Washington, D.C. – U.S. Senator Joe Donnelly today welcomed a $10.9 million federal grant to Indiana aimed at combatting the opioid epidemic. The grant comes in the second round of funding from the bipartisan 21st Century Cures Act, which Donnelly pushed for and helped pass into law. Last year, Indiana also received $10.9 million in grant funding from this legislation. The Department of Health and Human Services grant will be administered by the State of Indiana, which will make the determinations on funding for specific programs.
Donnelly said, “This grant funding is another infusion of much-needed resources to help fund prevention, treatment, and recovery efforts in Indiana as we attack the opioid epidemic from every angle. I’m proud to have pushed for and helped pass the bipartisan 21st Century Cures Act that facilitated this grant and will continue fighting for our state to have the resources we need to address this public health crisis.”
Over the last several years, Donnelly has led the fight in the Senate for increased federal resources to combat the opioid epidemic through prevention, treatment, and recovery services:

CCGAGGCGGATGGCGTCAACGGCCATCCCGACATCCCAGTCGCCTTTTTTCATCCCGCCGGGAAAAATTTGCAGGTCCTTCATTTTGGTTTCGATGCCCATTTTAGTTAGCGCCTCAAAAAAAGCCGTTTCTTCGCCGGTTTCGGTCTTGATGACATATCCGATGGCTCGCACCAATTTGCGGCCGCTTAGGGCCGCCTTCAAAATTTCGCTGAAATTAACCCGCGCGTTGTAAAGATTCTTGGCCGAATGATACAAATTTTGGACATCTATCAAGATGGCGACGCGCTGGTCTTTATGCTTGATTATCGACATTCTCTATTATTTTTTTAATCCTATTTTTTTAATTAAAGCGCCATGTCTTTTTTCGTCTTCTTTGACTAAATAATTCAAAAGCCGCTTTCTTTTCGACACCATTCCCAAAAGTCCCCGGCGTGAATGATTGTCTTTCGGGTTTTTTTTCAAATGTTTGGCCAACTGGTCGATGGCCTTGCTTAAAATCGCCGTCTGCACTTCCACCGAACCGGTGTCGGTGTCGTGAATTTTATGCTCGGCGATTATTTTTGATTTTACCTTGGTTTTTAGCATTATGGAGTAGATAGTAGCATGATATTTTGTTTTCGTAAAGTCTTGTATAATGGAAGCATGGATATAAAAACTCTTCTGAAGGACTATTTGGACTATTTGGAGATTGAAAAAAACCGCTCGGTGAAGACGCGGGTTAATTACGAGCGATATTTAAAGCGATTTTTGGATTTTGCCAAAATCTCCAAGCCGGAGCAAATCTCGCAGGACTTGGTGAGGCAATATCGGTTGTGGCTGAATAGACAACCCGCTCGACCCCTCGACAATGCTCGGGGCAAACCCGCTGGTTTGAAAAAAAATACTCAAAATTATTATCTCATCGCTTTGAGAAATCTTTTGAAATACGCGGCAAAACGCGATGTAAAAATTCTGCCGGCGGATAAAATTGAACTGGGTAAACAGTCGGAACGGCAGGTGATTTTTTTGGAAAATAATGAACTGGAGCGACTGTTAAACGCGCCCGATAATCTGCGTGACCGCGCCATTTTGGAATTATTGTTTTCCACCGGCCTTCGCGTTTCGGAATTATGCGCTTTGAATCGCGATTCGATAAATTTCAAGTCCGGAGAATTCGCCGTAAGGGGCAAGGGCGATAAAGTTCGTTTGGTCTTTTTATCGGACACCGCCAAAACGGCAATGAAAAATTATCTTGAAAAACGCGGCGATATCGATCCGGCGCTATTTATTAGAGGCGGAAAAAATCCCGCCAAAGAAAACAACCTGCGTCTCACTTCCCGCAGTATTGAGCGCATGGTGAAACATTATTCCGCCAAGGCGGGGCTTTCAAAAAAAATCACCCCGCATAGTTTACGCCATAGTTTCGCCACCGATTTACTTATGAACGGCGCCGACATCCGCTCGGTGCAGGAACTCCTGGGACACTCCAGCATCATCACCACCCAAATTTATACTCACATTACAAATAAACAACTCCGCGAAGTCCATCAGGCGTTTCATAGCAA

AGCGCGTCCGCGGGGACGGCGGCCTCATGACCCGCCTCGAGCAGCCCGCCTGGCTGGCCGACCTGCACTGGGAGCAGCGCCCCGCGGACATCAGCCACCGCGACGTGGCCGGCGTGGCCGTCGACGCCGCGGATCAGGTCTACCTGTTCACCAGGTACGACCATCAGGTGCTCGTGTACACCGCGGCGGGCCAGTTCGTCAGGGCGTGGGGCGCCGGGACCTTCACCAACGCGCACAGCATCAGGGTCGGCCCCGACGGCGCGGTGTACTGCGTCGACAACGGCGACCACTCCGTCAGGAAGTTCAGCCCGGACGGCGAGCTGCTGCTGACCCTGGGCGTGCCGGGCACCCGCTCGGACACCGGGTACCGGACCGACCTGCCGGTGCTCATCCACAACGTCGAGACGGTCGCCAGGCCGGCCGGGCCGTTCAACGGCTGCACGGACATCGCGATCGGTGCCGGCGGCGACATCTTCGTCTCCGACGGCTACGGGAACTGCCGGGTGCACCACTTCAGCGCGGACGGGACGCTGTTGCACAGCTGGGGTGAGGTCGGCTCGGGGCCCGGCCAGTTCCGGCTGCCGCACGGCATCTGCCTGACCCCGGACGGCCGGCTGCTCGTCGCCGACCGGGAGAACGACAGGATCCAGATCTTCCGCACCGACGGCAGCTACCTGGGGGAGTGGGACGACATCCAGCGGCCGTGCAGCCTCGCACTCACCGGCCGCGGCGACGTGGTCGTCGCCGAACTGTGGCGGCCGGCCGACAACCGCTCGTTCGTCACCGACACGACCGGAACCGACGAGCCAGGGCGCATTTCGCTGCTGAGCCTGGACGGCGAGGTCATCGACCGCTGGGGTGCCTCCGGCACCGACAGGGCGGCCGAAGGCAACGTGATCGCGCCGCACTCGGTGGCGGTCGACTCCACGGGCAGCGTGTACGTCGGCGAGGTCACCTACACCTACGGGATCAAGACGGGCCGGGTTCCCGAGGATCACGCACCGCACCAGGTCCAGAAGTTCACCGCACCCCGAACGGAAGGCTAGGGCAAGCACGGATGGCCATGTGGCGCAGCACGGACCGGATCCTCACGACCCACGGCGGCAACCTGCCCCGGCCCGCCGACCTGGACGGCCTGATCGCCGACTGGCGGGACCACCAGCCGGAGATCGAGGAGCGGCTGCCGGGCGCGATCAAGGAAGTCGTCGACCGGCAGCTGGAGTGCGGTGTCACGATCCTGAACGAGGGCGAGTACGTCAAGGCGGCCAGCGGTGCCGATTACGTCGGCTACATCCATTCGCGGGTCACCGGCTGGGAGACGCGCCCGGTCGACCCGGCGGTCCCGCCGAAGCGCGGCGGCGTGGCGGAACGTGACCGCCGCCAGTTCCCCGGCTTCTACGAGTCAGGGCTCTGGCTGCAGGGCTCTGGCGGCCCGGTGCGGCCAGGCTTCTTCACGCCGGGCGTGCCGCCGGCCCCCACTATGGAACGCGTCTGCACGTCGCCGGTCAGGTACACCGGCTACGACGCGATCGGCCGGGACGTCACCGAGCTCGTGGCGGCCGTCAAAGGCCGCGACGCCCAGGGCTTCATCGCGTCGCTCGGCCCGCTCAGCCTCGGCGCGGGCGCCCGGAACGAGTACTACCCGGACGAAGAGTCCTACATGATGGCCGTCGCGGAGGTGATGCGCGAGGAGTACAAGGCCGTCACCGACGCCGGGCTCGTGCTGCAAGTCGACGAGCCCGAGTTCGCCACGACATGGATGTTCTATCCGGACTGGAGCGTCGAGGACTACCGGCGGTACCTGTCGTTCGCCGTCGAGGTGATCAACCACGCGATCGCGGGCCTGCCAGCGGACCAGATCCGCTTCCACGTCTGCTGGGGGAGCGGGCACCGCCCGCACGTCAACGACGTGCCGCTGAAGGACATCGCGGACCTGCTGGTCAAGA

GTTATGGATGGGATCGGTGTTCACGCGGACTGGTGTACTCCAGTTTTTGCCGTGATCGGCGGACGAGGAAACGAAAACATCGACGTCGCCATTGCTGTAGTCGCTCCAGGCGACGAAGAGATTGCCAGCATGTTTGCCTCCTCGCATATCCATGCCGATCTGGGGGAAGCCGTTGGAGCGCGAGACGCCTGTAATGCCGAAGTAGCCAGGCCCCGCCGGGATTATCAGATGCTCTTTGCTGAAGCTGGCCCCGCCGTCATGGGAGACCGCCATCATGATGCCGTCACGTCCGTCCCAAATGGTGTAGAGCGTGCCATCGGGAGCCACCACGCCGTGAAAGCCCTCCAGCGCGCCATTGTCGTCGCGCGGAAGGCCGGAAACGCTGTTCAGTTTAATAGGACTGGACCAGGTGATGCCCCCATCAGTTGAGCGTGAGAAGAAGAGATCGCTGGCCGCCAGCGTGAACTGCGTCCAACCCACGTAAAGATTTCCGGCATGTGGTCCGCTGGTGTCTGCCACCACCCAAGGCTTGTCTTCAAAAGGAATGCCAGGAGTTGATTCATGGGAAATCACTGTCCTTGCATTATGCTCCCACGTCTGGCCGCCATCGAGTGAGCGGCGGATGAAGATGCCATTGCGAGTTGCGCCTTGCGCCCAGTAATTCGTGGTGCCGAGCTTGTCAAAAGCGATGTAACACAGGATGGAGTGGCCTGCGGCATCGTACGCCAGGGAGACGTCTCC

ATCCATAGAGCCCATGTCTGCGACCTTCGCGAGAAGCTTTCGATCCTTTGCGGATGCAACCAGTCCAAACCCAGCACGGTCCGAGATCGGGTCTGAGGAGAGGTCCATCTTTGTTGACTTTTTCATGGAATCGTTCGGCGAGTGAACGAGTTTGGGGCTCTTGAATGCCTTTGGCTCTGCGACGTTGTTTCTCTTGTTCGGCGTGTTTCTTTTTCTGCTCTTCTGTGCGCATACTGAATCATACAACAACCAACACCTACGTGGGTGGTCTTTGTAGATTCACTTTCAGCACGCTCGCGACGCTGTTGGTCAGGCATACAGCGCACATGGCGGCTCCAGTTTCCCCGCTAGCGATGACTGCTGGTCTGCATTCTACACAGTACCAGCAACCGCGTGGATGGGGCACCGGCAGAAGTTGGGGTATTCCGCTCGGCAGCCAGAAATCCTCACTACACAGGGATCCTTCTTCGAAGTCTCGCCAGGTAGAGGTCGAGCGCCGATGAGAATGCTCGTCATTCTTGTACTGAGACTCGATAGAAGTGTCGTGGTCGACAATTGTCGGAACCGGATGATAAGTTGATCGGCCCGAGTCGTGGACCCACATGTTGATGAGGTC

- A number of measures that Donnelly either introduced or supported to combat the opioid abuse epidemic were included in the bipartisan government funding bill that became law last month.
- The bill included funds to support the addiction treatment workforce through National Health Service Corps, which Donnelly advocated for as part of his Strengthening the Addiction Treatment Workforce Act, bipartisan legislation he introduced with Senator Lisa Murkowski (R-AK). That funding will help recruit more substance use disorder providers to serve in underserved communities.
- The bill also included $4 billion in funds to combat the epidemic through prevention, treatment and recovery programs, which Donnelly has repeatedly supported, including in February’s bipartisan budget agreement.
- In February, Donnelly welcomed the U.S. Department of Health and Human Services (HHS) approval of Indiana’s Medicaid waiver extension application. The approval will allow Indiana to enhance HIP with up to $80 million in annual federal funding to support efforts to address the opioid crisis.
- In November 2017, Donnelly’s bipartisan bill to help address veterans’ opioid abuse was signed into law by President Trump.
- In 2016, several of Donnelly’s provisions were signed into law that would expand prevention and treatment programs.